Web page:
"La Prose du Transsibérien" at Auction & in the Studio

Image courtesy of Swann Auction Galleries

exceptional condition with extraordinary colors" and in the original hand-painted leather cover by Delaunay, once belonging to bibliophile and former banker Marc Litzler, sold for ??237,500 ($270,000) against a pre-sale estimate of ??150,000-200,000.

Seeing not one but two copies of the magnificent 1913 artist's book, La Prose du Transsibérien et de la petite Jehanne de France by Blaise Cendrars and Sonia Delaunay, surface at auction two weeks apart is surprising enough to warrant comment. Though Cendrars intended to publish 150 copies of this long, illustrated poem about his journey through Russia on the Trans-Siberian Express, only about sixty were ever completed, of which only a few are now held outside of an institution. Years can go by without a sighting. 

Another chance to own an original La Prose is coming up at Swann Galleries in New York on March 5. It is estimated rather conservatively at $70,000-100,000. Said the auctioneer, "...[I]t is widely considered one of the first and among the most important artist's books of the 20th century."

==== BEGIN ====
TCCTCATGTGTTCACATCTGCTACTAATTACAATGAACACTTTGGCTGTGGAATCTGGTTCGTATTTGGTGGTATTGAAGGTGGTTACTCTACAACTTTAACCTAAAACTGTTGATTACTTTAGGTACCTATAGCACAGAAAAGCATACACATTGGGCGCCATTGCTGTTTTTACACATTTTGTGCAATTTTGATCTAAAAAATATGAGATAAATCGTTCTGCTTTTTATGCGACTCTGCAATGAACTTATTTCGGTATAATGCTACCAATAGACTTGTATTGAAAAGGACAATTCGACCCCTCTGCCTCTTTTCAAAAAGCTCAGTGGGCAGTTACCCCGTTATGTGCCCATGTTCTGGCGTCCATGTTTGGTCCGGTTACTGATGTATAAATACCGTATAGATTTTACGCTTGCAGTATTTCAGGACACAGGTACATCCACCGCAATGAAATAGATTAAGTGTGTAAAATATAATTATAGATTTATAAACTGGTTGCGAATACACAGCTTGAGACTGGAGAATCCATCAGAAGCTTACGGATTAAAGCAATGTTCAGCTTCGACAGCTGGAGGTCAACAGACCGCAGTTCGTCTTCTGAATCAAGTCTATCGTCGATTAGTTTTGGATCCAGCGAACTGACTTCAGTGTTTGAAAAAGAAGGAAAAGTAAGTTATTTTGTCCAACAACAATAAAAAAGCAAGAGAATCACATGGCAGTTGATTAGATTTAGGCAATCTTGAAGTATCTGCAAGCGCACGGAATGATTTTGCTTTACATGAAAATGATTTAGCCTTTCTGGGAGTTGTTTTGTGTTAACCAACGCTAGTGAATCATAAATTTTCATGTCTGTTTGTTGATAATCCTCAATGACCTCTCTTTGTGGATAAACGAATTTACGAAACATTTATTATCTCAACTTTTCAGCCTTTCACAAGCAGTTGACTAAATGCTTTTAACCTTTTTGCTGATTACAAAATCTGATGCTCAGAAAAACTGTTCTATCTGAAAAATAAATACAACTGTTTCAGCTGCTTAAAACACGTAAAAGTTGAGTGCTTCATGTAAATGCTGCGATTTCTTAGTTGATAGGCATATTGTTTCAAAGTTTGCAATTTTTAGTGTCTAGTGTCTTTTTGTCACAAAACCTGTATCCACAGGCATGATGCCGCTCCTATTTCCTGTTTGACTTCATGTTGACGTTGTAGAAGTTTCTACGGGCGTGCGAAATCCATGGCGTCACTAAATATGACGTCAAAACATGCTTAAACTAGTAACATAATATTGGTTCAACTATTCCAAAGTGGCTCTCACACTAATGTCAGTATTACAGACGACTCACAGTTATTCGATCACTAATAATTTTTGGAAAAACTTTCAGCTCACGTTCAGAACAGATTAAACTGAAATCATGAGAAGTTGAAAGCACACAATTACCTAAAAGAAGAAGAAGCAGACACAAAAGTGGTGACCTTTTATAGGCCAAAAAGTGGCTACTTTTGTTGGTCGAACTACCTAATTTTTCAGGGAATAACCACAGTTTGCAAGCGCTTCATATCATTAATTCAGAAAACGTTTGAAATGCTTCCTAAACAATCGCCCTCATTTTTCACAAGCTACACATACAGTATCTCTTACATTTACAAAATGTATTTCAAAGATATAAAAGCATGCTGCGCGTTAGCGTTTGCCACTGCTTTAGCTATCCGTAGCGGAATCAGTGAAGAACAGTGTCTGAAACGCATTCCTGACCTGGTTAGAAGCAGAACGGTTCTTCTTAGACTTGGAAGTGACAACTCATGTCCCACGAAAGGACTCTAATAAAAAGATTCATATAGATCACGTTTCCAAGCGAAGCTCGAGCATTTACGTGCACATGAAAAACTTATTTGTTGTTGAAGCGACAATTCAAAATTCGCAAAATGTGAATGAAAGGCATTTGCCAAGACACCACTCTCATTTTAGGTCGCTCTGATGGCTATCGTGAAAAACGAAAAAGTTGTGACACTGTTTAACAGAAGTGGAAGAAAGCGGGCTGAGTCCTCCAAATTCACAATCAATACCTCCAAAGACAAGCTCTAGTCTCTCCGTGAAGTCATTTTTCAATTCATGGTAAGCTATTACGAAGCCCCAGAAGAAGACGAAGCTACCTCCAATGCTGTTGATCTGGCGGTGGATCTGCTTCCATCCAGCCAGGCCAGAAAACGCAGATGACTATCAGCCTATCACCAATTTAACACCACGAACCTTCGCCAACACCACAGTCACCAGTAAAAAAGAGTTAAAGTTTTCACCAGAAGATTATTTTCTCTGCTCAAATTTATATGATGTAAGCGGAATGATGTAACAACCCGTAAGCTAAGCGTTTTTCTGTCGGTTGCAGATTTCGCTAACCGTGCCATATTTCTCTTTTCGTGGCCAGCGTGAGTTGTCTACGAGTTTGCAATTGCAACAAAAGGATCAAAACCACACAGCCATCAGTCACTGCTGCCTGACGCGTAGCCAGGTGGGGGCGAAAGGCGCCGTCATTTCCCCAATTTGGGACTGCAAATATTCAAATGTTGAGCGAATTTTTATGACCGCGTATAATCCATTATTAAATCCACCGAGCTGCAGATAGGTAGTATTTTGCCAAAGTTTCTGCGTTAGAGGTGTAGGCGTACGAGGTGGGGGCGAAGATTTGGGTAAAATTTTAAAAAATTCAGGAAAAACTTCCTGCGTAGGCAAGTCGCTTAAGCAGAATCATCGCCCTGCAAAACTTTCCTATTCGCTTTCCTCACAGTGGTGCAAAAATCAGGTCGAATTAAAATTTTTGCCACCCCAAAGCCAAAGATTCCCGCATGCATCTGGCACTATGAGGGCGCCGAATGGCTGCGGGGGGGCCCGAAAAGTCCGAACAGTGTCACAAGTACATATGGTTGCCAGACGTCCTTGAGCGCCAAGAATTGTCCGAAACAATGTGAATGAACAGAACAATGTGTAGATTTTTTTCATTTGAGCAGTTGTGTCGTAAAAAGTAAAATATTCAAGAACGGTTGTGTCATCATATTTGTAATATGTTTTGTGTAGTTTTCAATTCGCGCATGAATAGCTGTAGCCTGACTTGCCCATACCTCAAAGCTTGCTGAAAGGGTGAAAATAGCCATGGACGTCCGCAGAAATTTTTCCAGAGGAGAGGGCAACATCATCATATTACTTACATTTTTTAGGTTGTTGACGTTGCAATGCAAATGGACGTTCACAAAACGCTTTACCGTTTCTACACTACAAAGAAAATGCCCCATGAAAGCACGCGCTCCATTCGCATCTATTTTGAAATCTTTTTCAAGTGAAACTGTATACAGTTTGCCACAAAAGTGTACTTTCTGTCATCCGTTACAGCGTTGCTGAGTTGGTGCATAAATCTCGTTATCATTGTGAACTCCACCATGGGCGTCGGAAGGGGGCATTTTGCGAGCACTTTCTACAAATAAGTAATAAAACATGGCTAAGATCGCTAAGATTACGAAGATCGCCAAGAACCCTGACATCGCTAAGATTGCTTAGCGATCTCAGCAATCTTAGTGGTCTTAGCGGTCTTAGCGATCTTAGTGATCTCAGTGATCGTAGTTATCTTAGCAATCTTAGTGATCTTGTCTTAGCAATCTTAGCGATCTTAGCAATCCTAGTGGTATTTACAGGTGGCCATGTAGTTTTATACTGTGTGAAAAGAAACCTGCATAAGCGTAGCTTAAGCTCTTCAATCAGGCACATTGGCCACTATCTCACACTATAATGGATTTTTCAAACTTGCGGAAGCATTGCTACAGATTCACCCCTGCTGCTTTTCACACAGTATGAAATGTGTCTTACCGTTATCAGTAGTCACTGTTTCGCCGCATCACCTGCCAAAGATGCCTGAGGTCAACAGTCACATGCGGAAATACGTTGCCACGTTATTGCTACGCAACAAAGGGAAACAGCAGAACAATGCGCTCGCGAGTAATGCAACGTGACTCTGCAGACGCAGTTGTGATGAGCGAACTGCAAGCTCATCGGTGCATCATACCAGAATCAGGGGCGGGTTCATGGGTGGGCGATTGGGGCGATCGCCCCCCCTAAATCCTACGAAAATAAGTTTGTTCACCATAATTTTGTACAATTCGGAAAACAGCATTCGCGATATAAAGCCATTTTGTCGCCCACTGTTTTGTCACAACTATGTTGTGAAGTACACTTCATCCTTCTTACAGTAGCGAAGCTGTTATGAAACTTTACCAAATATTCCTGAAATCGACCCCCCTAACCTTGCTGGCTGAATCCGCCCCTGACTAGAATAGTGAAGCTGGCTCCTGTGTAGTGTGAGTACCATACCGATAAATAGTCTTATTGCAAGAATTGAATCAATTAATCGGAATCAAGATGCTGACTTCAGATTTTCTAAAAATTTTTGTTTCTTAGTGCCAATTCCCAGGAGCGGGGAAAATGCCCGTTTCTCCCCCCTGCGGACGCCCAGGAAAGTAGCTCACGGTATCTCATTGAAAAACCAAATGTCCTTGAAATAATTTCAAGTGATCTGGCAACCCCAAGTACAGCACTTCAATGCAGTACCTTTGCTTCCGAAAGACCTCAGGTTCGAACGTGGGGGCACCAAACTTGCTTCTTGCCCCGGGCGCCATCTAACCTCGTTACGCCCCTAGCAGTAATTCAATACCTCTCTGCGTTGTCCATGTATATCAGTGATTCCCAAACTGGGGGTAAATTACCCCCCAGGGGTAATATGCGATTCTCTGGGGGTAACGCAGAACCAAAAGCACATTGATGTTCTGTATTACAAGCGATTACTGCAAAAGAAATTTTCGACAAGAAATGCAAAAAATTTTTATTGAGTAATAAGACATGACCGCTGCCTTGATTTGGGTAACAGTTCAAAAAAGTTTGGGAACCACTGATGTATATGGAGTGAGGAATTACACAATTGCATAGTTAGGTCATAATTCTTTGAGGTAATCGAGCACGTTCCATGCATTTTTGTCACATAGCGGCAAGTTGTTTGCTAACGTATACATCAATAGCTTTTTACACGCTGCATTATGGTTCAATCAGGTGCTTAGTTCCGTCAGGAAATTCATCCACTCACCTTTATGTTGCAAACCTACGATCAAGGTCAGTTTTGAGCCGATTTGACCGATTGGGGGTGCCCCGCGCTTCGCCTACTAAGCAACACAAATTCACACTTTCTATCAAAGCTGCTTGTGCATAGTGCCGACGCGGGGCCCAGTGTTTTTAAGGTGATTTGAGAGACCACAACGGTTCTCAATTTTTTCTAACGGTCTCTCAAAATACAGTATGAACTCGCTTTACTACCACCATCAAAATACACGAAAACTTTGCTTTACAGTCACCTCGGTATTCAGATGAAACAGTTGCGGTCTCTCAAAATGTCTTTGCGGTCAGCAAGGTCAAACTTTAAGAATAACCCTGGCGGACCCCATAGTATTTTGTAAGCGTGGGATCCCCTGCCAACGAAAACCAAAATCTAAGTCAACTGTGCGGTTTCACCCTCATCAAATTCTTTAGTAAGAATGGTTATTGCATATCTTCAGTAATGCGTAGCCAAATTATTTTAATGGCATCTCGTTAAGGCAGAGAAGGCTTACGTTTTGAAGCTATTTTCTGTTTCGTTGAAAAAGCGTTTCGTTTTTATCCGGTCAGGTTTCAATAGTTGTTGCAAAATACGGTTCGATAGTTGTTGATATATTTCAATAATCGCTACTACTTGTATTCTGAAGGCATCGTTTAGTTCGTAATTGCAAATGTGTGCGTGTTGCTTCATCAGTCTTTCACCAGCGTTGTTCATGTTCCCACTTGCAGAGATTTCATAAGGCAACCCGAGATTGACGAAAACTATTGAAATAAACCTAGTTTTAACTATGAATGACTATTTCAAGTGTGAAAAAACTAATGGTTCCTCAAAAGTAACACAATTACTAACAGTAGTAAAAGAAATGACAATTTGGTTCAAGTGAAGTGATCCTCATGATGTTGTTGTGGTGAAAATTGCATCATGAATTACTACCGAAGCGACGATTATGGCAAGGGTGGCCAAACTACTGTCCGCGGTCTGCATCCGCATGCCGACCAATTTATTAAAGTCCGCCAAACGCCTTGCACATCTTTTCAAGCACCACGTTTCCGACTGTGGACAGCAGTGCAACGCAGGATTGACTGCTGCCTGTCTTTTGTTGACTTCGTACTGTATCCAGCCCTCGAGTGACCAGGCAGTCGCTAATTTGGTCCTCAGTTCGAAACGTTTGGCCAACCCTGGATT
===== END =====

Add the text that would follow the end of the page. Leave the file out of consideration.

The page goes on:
The auctions called to mind the 2017 article Nate Pedersen wrote for us about California book artist Kitty Maryatt and her quest to reproduce a limited edition of La Prose using the same letterpress and pochoir techniques employed in the original. Collaborating with Atelier Coloris, Maryatt completed the first batch in fall 2017; as October 28, 2018, she had "74 more copies to make." You can follow her progress here, and she has also posted a census of the original edition. 

In 2017, Maryatt told us, "The most rewarding aspect of this project is actually doing the pochoir studies myself, analyzing the unusual strokes that surely Sonia [Delaunay] asked the pocheurs to do. I had not learned the original techniques used in 1913 but ones modified over the years, so it has been an eye-opener to learn them."